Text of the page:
BUILDING TECHNIQUES

The Godchaux-Reserve Plantation house was partially constructed with the colombage method, which is important in understanding this building due to the heavy influence of readily available materials at this time within this region. Bousillage, abundant in south Louisiana during the seventeenth and eighteenth centuries, can be found in the oldest parts of the house.

Colombage pierotté: Half-timber construction; a timber-frame wall with a bousillage infill. This construction technique was a common substitute for solid wooden walls during a time in which the lumber in western France was becoming more expensive. This practice was carried over into areas where wood was plentiful such as Louisiana. Though its popularity started to wane post-17th century in favor of stone walls for improved insulation, the scarcity of stones in lower Louisiana increased this technique’s popularity.

Bousillage: A type of construction method created by mixing Spanish moss in with tempered earth, which is then used as infill overtop of wooden staves between the posts that make up the timber-frame structure. Bousillage is found in a vast number of French Colonial, Creole, and Acadian buildings of timber-frame construction throughout North America. This earthen infill application is a technique seen used frequently in Louisiana through the eighteenth and nineteenth centuries. In contrast its use and number of surviving structures in other states such as Mississippi and Illinois, there are currently over one hundred examples of extant structures containing bousillage in Louisiana showing its abundance in this region.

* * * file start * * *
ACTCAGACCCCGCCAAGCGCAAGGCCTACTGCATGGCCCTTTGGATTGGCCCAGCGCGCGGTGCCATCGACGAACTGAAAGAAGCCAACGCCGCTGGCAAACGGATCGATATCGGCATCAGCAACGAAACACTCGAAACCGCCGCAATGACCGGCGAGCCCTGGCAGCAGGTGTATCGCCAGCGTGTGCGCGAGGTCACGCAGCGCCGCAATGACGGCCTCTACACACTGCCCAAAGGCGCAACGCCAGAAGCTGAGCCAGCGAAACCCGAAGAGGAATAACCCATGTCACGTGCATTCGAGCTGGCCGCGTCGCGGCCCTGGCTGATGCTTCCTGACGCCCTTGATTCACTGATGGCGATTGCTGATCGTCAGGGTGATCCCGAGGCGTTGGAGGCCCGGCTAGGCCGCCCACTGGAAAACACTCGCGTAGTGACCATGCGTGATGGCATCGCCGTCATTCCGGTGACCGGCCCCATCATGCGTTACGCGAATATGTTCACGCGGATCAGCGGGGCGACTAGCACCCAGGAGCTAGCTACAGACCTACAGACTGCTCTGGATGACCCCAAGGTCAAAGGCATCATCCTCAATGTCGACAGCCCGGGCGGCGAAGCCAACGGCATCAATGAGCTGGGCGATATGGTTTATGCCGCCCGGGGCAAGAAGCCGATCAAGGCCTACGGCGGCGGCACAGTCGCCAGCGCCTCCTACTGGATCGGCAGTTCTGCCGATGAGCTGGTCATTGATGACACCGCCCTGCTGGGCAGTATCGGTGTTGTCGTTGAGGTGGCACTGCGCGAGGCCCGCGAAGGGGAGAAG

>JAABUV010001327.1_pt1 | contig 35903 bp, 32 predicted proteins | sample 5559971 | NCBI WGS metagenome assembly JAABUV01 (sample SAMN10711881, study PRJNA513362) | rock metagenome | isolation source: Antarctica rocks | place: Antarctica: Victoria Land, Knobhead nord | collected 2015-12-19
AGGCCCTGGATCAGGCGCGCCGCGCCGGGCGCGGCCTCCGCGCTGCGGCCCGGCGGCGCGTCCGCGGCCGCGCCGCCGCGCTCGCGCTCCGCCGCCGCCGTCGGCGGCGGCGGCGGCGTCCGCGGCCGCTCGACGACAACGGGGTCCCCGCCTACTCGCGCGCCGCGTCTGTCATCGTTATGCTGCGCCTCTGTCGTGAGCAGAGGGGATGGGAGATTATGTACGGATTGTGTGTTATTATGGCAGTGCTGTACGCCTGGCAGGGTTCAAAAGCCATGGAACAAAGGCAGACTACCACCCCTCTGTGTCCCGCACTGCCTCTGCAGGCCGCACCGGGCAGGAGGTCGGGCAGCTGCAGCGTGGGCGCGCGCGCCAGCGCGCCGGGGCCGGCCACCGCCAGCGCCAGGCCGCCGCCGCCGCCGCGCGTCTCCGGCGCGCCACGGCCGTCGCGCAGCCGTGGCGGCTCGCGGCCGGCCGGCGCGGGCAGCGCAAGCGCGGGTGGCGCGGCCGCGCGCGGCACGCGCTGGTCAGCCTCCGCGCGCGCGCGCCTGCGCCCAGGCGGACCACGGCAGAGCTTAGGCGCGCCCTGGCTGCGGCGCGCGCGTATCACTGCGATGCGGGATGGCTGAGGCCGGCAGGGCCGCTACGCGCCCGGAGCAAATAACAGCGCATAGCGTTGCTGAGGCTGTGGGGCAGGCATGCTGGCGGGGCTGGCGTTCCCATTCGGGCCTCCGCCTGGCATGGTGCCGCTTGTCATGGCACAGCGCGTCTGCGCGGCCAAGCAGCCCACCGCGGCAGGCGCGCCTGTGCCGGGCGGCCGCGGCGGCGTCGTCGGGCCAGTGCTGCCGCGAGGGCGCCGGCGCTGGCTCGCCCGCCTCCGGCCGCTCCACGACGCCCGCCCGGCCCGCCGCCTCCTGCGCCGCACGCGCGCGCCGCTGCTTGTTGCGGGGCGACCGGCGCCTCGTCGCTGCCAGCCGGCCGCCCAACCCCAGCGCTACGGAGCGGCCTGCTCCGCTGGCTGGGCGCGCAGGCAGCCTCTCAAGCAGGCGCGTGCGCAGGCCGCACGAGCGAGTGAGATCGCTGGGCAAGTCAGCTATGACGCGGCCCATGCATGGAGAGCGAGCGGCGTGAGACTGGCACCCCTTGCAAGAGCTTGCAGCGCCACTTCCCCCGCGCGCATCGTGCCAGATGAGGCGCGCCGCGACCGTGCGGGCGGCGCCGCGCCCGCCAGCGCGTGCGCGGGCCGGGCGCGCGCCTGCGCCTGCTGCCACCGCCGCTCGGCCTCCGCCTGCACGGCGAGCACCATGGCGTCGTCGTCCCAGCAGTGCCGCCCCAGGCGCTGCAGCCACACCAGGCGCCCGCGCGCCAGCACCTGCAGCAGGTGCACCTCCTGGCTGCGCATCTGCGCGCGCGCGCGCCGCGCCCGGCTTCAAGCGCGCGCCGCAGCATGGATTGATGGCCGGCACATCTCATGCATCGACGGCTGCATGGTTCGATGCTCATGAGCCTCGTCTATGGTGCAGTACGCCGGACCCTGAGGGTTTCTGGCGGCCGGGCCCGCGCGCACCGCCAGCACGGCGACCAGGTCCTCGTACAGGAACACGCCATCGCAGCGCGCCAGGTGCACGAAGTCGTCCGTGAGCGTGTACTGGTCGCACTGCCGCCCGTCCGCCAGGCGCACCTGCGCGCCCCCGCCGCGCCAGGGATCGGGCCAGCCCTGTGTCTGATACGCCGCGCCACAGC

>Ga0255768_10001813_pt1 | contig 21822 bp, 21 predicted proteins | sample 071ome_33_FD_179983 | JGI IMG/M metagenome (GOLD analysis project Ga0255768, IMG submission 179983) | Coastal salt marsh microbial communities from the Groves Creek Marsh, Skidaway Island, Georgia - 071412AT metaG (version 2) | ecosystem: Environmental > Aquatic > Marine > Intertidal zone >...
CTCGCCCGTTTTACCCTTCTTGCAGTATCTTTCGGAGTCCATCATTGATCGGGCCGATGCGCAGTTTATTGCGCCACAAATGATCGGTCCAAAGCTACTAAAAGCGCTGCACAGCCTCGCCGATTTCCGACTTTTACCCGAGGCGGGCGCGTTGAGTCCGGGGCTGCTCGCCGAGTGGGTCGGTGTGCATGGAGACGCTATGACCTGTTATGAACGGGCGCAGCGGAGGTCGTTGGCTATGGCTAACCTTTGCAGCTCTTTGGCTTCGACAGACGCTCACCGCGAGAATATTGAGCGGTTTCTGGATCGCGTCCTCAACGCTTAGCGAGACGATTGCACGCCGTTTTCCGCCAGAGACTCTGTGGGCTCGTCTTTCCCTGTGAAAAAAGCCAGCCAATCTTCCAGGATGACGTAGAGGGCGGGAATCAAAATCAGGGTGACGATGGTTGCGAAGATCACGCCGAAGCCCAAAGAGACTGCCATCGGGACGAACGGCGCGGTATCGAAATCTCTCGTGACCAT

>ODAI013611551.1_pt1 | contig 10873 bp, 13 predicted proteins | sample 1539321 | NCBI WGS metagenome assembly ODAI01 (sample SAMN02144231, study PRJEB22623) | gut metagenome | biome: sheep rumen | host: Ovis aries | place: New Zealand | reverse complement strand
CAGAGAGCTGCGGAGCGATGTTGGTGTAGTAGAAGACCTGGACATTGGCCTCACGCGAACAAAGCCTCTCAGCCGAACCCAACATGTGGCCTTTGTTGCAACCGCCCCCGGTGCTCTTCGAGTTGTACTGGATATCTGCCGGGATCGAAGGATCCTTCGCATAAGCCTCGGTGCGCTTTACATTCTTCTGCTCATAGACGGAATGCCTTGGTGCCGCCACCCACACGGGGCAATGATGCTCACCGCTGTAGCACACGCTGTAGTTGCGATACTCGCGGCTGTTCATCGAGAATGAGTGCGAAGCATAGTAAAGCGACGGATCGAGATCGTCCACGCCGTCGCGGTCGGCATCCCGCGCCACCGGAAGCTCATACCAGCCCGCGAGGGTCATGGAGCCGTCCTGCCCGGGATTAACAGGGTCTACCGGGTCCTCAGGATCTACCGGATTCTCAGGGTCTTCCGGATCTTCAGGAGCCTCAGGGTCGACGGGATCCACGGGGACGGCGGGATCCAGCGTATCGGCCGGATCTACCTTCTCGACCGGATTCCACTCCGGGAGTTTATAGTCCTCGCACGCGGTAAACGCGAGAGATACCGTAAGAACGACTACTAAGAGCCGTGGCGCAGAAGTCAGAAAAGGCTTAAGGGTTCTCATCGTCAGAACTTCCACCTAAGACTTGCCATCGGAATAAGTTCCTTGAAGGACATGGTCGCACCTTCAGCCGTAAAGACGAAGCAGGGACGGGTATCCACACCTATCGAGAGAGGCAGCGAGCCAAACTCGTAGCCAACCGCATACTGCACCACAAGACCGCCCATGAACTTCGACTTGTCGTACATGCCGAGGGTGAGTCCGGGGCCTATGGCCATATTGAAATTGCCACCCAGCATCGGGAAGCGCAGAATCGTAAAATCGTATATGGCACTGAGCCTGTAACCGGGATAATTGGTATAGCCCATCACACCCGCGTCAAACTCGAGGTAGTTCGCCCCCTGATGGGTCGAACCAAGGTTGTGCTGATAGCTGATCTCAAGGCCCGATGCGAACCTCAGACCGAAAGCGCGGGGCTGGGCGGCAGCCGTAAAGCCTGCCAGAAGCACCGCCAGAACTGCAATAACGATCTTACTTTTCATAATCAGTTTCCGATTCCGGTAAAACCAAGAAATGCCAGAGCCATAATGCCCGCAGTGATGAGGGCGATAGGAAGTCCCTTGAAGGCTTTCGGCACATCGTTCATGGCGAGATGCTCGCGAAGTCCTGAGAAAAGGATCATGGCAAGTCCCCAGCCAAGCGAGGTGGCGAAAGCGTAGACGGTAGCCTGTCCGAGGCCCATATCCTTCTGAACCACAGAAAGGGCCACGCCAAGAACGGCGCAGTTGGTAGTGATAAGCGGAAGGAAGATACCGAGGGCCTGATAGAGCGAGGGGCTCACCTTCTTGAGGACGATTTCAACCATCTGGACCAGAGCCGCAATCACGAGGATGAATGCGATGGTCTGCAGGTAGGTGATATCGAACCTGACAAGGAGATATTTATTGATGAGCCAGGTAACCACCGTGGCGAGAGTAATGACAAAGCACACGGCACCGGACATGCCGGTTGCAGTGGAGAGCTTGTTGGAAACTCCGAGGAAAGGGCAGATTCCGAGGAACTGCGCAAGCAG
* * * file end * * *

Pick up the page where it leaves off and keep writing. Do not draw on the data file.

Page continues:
The exterior features in particular are apparent on the Godchaux-Reserve Plantation.

BUILDING TECHNIQUES

The Godchaux-Reserve Plantation house was partially constructed with the colombage method, which is important in understanding this building due to the heavy influence of readily available materials at this time within this region. Bousillage, abundant in south Louisiana during the seventeenth and eighteenth centuries, can be found in the oldest parts of the house.

Colombage pierotté: Half-timber construction; a timber-frame wall with a bousillage infill. This construction technique was a common substitute for solid wooden walls during a time in which the lumber in western France was becoming more expensive. This practice was carried over into areas where wood was plentiful such as Louisiana. Though its popularity started to wane post-17th century in favor of stone walls for improved insulation, the scarcity of stones in lower Louisiana increased this technique’s popularity.